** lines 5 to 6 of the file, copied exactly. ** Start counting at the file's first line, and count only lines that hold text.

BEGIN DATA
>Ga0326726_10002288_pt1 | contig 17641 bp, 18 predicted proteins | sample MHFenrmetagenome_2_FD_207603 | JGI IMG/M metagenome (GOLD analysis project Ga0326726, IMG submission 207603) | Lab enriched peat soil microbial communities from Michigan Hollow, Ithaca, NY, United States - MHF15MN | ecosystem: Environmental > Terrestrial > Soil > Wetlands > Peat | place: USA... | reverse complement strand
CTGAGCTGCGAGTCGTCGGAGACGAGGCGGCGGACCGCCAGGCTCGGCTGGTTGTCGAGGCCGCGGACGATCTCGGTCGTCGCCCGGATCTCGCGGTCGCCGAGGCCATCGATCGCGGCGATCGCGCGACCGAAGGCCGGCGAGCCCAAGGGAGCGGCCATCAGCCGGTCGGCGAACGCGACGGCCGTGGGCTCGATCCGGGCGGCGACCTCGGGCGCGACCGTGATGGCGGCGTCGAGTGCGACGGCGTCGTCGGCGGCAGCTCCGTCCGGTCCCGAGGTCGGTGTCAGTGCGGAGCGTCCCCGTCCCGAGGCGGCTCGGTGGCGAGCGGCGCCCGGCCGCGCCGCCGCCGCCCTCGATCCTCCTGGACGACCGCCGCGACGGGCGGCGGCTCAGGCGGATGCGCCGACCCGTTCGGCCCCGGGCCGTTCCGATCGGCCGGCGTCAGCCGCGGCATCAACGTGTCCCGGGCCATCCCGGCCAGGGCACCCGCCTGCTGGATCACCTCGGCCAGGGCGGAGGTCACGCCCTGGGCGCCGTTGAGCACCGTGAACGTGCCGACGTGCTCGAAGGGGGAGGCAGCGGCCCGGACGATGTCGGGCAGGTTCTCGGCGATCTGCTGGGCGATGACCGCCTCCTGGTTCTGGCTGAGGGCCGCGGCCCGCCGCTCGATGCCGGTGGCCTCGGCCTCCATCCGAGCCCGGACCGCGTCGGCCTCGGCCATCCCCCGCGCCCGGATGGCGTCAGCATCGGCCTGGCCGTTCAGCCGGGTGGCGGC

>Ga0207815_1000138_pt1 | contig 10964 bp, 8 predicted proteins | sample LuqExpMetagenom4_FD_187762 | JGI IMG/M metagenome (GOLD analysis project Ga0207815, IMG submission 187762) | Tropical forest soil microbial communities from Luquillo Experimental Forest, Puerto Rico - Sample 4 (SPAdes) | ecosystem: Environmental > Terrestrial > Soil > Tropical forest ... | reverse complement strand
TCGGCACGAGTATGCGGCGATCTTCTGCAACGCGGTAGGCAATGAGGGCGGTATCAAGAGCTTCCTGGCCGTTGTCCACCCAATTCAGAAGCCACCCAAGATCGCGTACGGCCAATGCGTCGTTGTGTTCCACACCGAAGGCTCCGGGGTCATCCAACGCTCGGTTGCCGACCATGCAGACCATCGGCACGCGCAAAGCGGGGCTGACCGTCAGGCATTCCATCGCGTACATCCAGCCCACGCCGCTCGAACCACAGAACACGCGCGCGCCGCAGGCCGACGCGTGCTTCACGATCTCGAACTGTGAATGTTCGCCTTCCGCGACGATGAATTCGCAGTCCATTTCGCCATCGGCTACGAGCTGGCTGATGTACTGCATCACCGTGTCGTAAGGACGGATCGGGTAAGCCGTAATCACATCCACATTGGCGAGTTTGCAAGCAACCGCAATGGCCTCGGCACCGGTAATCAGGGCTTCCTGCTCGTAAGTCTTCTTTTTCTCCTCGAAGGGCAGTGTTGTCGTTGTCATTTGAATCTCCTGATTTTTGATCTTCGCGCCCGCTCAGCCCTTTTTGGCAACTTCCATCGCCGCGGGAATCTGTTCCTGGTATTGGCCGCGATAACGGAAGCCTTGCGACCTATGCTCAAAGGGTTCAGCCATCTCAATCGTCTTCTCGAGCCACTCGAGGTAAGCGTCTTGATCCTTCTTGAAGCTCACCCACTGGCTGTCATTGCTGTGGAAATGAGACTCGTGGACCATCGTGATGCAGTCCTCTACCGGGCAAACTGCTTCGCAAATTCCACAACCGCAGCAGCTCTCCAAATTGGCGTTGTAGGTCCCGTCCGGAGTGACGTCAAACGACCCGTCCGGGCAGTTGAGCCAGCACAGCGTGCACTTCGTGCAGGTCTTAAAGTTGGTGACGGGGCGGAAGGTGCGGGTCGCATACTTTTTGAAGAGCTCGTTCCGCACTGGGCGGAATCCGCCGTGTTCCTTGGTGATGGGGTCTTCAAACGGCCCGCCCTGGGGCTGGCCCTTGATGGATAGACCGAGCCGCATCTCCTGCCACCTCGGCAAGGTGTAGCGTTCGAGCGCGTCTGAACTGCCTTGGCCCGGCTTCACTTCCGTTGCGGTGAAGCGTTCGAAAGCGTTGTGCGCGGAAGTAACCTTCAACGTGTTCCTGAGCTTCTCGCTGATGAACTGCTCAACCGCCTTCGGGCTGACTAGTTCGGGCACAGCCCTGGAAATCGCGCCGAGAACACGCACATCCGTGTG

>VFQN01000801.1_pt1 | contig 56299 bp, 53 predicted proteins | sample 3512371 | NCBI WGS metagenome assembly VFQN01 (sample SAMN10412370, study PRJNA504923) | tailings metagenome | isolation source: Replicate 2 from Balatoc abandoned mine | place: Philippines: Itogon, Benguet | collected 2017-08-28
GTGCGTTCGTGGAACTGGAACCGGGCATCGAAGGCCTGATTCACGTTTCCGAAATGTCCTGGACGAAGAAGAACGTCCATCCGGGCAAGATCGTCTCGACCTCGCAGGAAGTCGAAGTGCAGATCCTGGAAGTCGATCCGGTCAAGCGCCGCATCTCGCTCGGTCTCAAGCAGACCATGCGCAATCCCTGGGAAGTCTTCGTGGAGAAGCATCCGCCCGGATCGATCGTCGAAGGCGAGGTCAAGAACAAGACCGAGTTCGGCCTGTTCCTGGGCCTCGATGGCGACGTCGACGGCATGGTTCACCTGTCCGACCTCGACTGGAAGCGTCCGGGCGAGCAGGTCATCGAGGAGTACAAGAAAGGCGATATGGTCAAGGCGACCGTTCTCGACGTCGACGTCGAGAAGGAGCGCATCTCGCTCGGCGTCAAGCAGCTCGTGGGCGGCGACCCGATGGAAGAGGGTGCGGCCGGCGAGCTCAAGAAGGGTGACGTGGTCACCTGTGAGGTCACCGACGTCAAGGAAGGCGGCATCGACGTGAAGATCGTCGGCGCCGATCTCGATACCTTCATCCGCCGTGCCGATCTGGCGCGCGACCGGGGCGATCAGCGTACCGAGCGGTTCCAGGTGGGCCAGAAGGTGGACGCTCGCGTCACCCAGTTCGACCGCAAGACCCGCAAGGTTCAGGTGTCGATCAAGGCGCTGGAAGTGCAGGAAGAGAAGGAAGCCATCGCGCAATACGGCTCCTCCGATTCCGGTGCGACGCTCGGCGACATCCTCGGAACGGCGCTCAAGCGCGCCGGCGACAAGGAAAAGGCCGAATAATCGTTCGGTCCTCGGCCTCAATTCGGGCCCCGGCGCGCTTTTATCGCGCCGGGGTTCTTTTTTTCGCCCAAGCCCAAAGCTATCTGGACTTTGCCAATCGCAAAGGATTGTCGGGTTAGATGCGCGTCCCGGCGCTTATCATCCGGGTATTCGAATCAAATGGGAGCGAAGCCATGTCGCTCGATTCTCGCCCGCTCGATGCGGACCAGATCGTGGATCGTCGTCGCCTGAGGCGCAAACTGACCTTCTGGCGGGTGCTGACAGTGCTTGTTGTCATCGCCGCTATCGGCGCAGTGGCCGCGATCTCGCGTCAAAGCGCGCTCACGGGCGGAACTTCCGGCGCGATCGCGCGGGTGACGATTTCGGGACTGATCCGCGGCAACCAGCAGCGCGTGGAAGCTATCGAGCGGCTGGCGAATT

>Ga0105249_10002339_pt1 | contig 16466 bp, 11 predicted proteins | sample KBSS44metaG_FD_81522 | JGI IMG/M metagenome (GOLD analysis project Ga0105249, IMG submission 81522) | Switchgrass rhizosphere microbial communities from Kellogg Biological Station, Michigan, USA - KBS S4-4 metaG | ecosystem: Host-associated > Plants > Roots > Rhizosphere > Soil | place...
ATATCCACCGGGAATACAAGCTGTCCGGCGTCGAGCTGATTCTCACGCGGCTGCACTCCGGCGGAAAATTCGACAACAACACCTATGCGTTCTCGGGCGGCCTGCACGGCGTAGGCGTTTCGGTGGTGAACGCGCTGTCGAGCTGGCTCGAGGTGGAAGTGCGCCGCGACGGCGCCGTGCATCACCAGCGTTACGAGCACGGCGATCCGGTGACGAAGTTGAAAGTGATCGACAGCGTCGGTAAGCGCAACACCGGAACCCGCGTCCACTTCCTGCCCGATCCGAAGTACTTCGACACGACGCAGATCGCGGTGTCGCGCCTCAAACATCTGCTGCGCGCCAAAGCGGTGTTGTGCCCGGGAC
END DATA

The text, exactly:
>VFQN01000801.1_pt1 | contig 56299 bp, 53 predicted proteins | sample 3512371 | NCBI WGS metagenome assembly VFQN01 (sample SAMN10412370, study PRJNA504923) | tailings metagenome | isolation source: Replicate 2 from Balatoc abandoned mine | place: Philippines: Itogon, Benguet | collected 2017-08-28
GTGCGTTCGTGGAACTGGAACCGGGCATCGAAGGCCTGATTCACGTTTCCGAAATGTCCTGGACGAAGAAGAACGTCCATCCGGGCAAGATCGTCTCGACCTCGCAGGAAGTCGAAGTGCAGATCCTGGAAGTCGATCCGGTCAAGCGCCGCATCTCGCTCGGTCTCAAGCAGACCATGCGCAATCCCTGGGAAGTCTTCGTGGAGAAGCATCCGCCCGGATCGATCGTCGAAGGCGAGGTCAAGAACAAGACCGAGTTCGGCCTGTTCCTGGGCCTCGATGGCGACGTCGACGGCATGGTTCACCTGTCCGACCTCGACTGGAAGCGTCCGGGCGAGCAGGTCATCGAGGAGTACAAGAAAGGCGATATGGTCAAGGCGACCGTTCTCGACGTCGACGTCGAGAAGGAGCGCATCTCGCTCGGCGTCAAGCAGCTCGTGGGCGGCGACCCGATGGAAGAGGGTGCGGCCGGCGAGCTCAAGAAGGGTGACGTGGTCACCTGTGAGGTCACCGACGTCAAGGAAGGCGGCATCGACGTGAAGATCGTCGGCGCCGATCTCGATACCTTCATCCGCCGTGCCGATCTGGCGCGCGACCGGGGCGATCAGCGTACCGAGCGGTTCCAGGTGGGCCAGAAGGTGGACGCTCGCGTCACCCAGTTCGACCGCAAGACCCGCAAGGTTCAGGTGTCGATCAAGGCGCTGGAAGTGCAGGAAGAGAAGGAAGCCATCGCGCAATACGGCTCCTCCGATTCCGGTGCGACGCTCGGCGACATCCTCGGAACGGCGCTCAAGCGCGCCGGCGACAAGGAAAAGGCCGAATAATCGTTCGGTCCTCGGCCTCAATTCGGGCCCCGGCGCGCTTTTATCGCGCCGGGGTTCTTTTTTTCGCCCAAGCCCAAAGCTATCTGGACTTTGCCAATCGCAAAGGATTGTCGGGTTAGATGCGCGTCCCGGCGCTTATCATCCGGGTATTCGAATCAAATGGGAGCGAAGCCATGTCGCTCGATTCTCGCCCGCTCGATGCGGACCAGATCGTGGATCGTCGTCGCCTGAGGCGCAAACTGACCTTCTGGCGGGTGCTGACAGTGCTTGTTGTCATCGCCGCTATCGGCGCAGTGGCCGCGATCTCGCGTCAAAGCGCGCTCACGGGCGGAACTTCCGGCGCGATCGCGCGGGTGACGATTTCGGGACTGATCCGCGGCAACCAGCAGCGCGTGGAAGCTATCGAGCGGCTGGCGAATT